Manage for Success: Business Plans, Newsletter #106, March 2010

"Manage for Success" is a free monthly newsletter for record label executives who want to operate their companies efficiently and successfully. It's published by Keith Holzman of Solutions Unlimited, a management consultant, troubleshooter, and trusted advisor, and is based on his many years as a senior executive in the music industry.

Copyright 2010 by Keith Holzman, Solutions Unlimited. All rights reserved.



Those of you who regularly read these newsletters or who’ve read my book, "The Complete Guide to Starting a Record Company," <> know that I’m a great believer in planning ahead. One key aspect of planning ahead is a well thought-out business plan. I’ve counseled quite a few clients lately on this vital part of preparing to run any type of business so it’s a subject very much on my mind.

A business plan has two primary functions -- to help entrepreneurs raise funds for running a company, but -- and perhaps more important -- also to make them think about the kind of business they're involved in, and how to go about managing it properly and effectively. Ideally, it will become the road map for the first few years of the business' operation.

There are many different ways of setting up the document, and there are software programs that you can buy that might help you. Some cost relatively little, and others can be quite expensive. I don't recommend such software because most won't have the specifics you might need for a company in the music industry.

Bear in mind that a business plan is something that can't be written by anyone but yourself, as no one else will know your intentions, or have the zeal to do it well. I see no problem with having someone guide you through the process or even edit it, but only the principals should write it.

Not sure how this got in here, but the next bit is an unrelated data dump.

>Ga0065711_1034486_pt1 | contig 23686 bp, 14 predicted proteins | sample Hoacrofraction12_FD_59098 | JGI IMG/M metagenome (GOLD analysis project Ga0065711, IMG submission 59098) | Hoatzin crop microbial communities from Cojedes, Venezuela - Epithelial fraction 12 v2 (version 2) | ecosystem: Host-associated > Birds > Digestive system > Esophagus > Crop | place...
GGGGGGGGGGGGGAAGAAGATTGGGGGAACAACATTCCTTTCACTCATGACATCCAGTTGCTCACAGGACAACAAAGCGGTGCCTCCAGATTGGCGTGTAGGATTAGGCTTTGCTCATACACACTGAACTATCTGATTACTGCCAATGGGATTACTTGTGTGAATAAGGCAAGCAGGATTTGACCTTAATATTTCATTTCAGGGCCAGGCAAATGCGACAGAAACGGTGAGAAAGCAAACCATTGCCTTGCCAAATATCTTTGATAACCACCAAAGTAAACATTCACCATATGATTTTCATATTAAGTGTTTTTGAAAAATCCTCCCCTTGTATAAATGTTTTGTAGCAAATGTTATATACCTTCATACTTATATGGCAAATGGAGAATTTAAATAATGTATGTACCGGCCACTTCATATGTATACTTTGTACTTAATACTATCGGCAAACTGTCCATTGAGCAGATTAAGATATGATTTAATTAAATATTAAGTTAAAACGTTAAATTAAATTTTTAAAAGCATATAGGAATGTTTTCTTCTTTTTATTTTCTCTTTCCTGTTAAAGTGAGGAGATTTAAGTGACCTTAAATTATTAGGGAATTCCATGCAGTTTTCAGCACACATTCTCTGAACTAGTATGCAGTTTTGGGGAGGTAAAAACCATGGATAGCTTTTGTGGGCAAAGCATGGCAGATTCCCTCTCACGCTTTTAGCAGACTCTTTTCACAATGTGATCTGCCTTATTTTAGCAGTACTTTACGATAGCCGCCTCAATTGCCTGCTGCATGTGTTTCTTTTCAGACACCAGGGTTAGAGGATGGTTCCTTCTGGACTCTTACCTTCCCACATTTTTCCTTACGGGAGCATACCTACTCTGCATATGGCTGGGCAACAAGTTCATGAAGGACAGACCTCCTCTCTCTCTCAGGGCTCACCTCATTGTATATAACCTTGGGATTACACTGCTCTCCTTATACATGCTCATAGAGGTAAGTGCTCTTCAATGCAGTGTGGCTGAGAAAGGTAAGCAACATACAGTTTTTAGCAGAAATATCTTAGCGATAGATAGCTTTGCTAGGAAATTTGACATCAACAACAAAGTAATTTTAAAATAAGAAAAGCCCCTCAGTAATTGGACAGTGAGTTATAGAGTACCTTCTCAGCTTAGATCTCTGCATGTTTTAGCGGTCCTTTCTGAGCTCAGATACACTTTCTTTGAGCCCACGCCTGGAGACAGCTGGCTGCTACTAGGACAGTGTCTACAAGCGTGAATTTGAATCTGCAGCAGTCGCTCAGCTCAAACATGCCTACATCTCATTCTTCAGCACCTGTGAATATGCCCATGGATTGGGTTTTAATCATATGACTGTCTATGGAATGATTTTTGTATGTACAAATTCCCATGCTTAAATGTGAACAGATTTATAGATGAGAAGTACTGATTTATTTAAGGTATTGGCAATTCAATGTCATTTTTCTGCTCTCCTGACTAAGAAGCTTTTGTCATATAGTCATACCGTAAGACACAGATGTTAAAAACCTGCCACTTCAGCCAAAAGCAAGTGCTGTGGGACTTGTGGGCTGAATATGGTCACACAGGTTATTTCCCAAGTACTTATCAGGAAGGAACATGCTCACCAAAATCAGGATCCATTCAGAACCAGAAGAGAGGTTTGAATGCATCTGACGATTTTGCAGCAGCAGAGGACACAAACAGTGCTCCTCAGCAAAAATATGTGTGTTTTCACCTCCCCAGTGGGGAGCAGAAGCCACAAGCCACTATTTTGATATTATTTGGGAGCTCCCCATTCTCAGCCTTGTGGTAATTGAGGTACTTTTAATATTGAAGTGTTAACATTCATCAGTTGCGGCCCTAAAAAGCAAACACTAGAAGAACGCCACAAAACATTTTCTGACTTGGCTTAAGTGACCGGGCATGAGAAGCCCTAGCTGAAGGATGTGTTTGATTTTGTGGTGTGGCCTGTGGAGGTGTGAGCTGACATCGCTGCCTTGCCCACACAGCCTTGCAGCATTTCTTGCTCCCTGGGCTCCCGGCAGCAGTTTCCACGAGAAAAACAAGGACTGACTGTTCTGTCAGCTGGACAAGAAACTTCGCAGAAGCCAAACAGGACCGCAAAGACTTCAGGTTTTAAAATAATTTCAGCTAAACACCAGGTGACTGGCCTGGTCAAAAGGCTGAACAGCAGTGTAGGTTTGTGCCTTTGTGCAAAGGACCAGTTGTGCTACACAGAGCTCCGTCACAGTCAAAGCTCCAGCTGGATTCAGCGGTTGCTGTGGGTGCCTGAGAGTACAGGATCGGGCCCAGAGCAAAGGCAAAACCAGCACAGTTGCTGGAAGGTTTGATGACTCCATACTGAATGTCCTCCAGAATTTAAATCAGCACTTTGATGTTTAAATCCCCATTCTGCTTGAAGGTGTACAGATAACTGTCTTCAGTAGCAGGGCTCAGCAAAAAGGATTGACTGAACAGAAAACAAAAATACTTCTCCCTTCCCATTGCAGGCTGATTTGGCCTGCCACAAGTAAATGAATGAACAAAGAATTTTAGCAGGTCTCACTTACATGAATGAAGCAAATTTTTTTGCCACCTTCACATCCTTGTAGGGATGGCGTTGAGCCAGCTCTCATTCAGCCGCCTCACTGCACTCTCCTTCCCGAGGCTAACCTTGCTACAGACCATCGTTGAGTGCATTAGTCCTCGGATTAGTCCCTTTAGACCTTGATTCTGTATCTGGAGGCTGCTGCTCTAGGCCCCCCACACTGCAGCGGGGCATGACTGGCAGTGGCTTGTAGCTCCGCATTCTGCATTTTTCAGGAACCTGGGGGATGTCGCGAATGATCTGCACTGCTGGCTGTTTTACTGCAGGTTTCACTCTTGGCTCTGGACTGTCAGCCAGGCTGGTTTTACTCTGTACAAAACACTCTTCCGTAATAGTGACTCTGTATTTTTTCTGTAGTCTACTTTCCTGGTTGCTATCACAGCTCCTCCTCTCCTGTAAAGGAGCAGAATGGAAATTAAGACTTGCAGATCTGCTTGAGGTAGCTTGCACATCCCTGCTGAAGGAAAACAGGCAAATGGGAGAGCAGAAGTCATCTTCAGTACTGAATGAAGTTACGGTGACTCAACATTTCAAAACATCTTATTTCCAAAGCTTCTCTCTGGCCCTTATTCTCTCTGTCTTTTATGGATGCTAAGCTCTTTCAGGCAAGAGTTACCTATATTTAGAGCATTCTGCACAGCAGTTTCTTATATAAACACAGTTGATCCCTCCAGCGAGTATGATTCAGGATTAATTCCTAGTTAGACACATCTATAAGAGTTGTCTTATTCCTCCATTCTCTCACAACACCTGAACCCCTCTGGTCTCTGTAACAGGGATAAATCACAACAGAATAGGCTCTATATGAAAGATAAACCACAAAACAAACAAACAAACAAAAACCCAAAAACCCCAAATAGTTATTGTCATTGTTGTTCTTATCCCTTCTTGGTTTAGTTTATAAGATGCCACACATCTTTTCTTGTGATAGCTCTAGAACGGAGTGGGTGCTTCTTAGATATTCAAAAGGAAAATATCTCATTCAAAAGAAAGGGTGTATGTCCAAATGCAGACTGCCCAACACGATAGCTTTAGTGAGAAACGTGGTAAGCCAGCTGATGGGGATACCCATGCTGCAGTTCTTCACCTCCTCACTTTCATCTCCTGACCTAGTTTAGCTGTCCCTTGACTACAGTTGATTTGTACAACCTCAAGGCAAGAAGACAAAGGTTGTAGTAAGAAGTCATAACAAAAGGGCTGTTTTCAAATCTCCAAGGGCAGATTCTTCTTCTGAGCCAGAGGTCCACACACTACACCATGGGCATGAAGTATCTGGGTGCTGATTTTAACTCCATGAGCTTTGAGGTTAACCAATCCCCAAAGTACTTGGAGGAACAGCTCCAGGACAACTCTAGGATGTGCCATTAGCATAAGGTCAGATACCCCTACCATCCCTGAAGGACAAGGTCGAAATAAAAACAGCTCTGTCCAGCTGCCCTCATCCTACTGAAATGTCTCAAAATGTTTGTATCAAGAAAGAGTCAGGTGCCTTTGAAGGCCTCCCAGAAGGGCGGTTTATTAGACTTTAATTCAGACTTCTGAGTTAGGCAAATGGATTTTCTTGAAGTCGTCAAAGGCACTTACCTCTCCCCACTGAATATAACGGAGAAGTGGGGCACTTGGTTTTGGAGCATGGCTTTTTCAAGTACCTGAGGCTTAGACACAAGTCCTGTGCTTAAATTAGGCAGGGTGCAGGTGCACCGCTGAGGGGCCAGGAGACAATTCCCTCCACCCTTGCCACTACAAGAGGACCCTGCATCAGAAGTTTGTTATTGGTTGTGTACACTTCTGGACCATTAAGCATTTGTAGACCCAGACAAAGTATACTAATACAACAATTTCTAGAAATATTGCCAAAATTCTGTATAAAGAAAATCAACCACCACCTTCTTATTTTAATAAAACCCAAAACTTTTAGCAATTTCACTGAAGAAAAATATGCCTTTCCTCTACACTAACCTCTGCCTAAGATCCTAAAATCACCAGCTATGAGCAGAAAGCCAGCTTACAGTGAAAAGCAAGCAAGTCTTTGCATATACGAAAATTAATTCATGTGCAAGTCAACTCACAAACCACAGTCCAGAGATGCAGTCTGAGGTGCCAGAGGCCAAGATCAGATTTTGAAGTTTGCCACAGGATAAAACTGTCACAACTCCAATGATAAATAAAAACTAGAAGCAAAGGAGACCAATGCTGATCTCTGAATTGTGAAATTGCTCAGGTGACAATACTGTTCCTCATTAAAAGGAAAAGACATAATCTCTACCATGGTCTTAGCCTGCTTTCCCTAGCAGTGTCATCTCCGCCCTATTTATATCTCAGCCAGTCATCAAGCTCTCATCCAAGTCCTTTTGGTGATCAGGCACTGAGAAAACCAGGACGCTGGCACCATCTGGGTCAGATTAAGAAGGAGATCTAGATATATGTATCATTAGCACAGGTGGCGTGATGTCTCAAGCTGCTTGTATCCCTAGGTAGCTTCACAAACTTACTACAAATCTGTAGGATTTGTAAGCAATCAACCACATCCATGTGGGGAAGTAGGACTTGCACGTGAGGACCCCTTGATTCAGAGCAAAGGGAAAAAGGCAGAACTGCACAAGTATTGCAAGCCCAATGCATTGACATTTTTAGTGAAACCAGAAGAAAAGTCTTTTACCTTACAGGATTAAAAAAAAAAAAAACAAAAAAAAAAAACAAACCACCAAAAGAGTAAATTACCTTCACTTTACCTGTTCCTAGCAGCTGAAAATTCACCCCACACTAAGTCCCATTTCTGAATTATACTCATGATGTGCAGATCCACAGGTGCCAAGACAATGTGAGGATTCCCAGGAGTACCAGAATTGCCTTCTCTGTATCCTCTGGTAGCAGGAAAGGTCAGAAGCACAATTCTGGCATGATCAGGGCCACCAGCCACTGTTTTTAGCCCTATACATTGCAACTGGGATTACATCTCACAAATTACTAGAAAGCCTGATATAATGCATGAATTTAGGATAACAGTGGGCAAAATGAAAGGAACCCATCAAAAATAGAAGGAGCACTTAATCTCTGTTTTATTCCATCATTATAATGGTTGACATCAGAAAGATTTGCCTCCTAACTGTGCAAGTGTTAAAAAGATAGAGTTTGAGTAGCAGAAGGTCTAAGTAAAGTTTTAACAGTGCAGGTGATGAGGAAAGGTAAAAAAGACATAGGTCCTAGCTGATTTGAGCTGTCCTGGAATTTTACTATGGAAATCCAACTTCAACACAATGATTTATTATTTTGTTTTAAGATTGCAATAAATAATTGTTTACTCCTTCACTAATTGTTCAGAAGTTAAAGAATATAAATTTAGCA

In any event, these are the primary topics or sections that I think should be included in order to become an effective document.

The most important section is the "Executive Summary" and it's the first one that'll be read. If it doesn't seem interesting and worthwhile, it may be the only part that is read! It should encapsulate in just a page or two all of the key ideas about your record label that will be discussed in some detail in the following sections. Make it interesting enough that a reader will want to read through the rest of the plan.

The next section might be titled "Products and Mission Statement." It should describe the type or genre of music you intend to release and what makes it special. Include a timeline of what you plan to do for the first four quarters, and for the second and third years of operation. If you're planning on building a music publishing division, or any other affiliated operation such as a studio, they should be included here. Include your short and long-range goals for the company.

Third is what I title "Management Plan" which is an overview of your proposed company. It should cover type of legal entity, infrastructure and office needs, including its size and whether rental or purchase, operations, staffing, manufacturing, and any special licenses or affiliations such as ASCAP or BMI, and unions such as AFM or AFTRA.